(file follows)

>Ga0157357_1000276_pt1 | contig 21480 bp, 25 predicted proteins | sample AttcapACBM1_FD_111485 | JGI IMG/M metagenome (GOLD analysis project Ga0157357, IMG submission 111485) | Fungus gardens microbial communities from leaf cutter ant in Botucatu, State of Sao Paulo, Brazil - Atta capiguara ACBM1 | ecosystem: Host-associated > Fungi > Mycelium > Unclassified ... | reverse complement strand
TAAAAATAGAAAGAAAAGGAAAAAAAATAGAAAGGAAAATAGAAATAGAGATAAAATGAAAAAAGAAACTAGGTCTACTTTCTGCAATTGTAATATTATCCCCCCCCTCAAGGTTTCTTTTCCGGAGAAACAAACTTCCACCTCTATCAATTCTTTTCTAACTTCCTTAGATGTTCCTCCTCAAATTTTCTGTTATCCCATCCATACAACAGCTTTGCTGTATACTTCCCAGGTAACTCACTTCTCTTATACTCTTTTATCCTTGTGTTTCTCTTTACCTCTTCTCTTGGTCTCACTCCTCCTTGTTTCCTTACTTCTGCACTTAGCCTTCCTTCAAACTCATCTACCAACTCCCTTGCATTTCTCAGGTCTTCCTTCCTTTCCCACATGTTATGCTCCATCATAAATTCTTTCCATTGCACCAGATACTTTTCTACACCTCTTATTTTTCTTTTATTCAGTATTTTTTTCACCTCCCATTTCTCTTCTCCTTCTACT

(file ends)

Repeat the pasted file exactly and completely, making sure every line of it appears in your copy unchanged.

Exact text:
>Ga0157357_1000276_pt1 | contig 21480 bp, 25 predicted proteins | sample AttcapACBM1_FD_111485 | JGI IMG/M metagenome (GOLD analysis project Ga0157357, IMG submission 111485) | Fungus gardens microbial communities from leaf cutter ant in Botucatu, State of Sao Paulo, Brazil - Atta capiguara ACBM1 | ecosystem: Host-associated > Fungi > Mycelium > Unclassified ... | reverse complement strand
TAAAAATAGAAAGAAAAGGAAAAAAAATAGAAAGGAAAATAGAAATAGAGATAAAATGAAAAAAGAAACTAGGTCTACTTTCTGCAATTGTAATATTATCCCCCCCCTCAAGGTTTCTTTTCCGGAGAAACAAACTTCCACCTCTATCAATTCTTTTCTAACTTCCTTAGATGTTCCTCCTCAAATTTTCTGTTATCCCATCCATACAACAGCTTTGCTGTATACTTCCCAGGTAACTCACTTCTCTTATACTCTTTTATCCTTGTGTTTCTCTTTACCTCTTCTCTTGGTCTCACTCCTCCTTGTTTCCTTACTTCTGCACTTAGCCTTCCTTCAAACTCATCTACCAACTCCCTTGCATTTCTCAGGTCTTCCTTCCTTTCCCACATGTTATGCTCCATCATAAATTCTTTCCATTGCACCAGATACTTTTCTACACCTCTTATTTTTCTTTTATTCAGTATTTTTTTCACCTCCCATTTCTCTTCTCCTTCTACT